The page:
Drugs & Aging

, Volume 25, Issue 1, pp 19–33 | Cite as

Sjögren’s Syndrome

Diagnosis and Therapeutic Challenges in the Elderly
  • Kristine P. Ng
  • David A. Isenberg
Therapy In Practice


Sjögren’s syndrome (SS) is a chronic autoimmune rheumatic disease characterized by keratoconjunctivitis sicca and xerostomia as a result of lymphocytic infiltration of the lacrimal and salivary glands. Extra-glandular manifestations occur in about one-third of patients with SS. The diagnosis of SS in the geriatric population is not straightforward and consideration needs to be given to exclusion of other conditions that may have similar presenting symptoms. The presence of autoantibodies, in particular anti-Ro and anti-La antibodies, may aid in the diagnosis of SS. Salivary gland biopsy findings represent one of the objective criteria included in the widely accepted American-European classification diagnostic criteria. However, SS-like histological changes can also be present in the healthy elderly, adding to the dilemma in diagnosing this condition in the geriatric population. Management of SS involves local treatment of dry eyes and mouth with replacement and stimulation therapies. Patients with more serious systemic involvement may require immunosuppressive therapy. Medications that are routinely used in the treatment of patients with SS often have limited use in the elderly population because patients in the latter group may have complex comorbid conditions and be taking multiple medications. Recently, use of newer targeted therapies has been explored in SS. This article provides an update on recent developments in the diagnosis and management of SS, with emphasis on issues that may arise when treating elderly patients with this condition.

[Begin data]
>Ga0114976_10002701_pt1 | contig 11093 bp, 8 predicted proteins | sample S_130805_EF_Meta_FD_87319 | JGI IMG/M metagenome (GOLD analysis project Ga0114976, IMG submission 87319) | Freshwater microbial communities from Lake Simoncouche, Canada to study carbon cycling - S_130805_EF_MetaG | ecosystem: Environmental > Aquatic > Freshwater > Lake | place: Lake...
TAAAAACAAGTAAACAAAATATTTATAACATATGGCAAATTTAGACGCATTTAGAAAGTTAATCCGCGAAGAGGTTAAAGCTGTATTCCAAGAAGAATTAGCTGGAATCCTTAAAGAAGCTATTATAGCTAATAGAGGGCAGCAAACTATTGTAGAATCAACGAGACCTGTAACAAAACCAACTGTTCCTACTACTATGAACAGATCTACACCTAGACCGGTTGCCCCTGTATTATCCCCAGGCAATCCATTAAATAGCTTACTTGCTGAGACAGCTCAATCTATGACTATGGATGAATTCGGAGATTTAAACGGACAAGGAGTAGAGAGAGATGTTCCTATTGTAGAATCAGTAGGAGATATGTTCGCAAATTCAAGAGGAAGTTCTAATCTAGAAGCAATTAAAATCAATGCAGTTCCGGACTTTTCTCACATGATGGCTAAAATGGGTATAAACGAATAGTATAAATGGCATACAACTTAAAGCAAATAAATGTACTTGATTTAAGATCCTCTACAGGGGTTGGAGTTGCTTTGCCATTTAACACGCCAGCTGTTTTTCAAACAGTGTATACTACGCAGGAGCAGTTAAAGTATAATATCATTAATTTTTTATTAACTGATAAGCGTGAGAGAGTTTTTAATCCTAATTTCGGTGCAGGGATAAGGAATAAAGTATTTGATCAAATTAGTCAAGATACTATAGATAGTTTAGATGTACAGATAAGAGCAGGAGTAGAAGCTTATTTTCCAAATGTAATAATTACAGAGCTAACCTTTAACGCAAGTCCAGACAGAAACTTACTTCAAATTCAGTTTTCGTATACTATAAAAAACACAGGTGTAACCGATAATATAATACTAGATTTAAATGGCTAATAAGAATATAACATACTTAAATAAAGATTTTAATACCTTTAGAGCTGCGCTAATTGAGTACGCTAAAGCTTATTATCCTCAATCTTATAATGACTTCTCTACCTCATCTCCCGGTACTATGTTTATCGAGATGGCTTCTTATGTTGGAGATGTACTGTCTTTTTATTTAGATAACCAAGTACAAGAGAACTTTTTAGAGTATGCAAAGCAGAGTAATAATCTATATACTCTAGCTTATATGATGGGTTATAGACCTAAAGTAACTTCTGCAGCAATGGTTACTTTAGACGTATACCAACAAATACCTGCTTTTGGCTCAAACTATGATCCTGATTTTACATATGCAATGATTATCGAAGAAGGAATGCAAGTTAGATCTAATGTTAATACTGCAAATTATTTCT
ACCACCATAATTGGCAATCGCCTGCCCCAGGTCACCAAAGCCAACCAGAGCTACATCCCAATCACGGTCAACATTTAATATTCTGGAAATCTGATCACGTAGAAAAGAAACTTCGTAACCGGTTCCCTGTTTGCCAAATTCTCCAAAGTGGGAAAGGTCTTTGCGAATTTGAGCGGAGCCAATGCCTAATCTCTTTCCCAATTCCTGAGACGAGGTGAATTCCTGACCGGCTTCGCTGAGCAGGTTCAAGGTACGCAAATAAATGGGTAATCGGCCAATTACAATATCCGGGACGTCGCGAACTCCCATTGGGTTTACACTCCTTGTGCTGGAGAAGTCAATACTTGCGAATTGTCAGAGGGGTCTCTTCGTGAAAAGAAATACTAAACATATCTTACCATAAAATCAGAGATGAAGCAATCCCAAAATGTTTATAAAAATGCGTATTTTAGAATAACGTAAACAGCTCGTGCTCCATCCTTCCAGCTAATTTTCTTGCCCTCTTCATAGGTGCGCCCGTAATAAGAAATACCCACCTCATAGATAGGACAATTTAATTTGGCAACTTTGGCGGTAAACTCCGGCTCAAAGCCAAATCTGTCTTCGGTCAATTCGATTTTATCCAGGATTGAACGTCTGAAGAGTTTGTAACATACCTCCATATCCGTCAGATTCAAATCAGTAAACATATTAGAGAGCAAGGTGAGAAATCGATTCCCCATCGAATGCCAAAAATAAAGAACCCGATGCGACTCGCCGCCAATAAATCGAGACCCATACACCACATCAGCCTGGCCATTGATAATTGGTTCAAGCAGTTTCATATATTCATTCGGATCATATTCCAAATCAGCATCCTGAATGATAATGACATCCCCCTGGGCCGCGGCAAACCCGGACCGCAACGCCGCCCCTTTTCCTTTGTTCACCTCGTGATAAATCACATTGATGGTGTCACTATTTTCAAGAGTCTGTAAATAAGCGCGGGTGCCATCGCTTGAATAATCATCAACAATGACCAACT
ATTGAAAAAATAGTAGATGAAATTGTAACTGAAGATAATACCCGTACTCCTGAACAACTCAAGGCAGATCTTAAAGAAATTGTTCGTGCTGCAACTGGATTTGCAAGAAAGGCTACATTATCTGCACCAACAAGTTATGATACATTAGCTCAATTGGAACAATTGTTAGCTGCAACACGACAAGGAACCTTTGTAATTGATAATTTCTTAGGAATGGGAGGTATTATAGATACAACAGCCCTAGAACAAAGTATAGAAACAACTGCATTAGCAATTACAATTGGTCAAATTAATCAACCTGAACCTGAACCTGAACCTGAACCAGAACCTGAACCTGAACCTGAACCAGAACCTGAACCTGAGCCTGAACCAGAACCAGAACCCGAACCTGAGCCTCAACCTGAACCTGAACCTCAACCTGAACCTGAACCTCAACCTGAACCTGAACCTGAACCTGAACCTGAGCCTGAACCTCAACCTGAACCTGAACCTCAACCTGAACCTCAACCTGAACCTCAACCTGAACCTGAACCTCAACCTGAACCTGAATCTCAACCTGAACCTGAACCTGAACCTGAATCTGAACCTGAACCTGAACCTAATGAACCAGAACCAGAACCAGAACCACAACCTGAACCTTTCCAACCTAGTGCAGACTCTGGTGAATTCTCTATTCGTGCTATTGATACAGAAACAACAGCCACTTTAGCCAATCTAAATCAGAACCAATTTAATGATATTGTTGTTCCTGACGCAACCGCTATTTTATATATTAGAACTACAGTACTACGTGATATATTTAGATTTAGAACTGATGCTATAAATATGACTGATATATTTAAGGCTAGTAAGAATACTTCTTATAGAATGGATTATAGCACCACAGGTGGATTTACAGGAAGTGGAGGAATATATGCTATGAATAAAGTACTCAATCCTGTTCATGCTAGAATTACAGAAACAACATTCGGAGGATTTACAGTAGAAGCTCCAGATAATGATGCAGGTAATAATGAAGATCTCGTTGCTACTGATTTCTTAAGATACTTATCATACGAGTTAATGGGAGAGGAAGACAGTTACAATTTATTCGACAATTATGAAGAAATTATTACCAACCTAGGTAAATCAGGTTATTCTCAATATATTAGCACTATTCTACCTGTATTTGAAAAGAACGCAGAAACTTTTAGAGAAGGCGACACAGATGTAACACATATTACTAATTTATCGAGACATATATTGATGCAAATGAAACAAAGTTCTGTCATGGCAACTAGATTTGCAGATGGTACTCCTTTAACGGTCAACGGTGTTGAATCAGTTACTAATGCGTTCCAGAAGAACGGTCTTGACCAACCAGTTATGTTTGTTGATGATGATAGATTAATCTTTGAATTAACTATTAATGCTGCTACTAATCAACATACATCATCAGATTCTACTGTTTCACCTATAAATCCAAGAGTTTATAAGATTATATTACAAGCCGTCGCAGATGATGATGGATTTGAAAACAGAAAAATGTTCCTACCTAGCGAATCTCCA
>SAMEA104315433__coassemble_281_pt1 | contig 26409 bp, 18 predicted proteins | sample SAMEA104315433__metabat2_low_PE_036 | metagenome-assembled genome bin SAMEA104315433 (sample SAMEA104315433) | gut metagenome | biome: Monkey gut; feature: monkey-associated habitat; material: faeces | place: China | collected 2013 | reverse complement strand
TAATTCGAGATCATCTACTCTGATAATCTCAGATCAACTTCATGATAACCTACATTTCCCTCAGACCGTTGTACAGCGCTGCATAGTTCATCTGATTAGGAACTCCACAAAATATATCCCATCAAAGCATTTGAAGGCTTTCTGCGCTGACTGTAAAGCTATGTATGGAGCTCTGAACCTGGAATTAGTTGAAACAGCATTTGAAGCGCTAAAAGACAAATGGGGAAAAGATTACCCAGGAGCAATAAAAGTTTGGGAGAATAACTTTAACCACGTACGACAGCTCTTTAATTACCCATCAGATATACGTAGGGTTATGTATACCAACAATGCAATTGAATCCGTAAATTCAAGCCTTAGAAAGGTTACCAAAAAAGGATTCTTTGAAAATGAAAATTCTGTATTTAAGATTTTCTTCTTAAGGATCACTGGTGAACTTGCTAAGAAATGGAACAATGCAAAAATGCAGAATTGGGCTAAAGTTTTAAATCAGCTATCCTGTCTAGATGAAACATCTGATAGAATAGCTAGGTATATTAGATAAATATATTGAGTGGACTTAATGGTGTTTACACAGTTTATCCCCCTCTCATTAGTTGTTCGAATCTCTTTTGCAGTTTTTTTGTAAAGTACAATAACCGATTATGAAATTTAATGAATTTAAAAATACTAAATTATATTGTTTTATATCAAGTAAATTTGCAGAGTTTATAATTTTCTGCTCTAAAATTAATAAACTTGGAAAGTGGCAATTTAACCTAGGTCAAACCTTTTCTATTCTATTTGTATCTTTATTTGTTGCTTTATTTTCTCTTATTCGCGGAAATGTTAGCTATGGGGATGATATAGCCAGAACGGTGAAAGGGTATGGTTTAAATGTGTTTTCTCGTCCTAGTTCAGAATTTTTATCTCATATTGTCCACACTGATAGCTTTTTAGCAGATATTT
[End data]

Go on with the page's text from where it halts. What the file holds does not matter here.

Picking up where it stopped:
Salivary Gland Keratoconjunctivitis Sicca Sicca Symptom Cevimeline Minor Salivary Gland Biopsy 
These keywords were added by machine and not by the authors. This process is experimental and the keywords may be updated as the learning algorithm improves.



No sources of funding were used to assist in the preparation of this article. Dr Kristine P. Ng is a recipient of the New Zealand Rose Hellaby medical scholarship.

The authors have no conflicts of interest that are directly relevant to the content of this article.


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© Adis Data Information BV 2008

Authors and Affiliations

  1. 1.Centre for Rheumatology Research, Division of MedicineUniversity College LondonLondonUK

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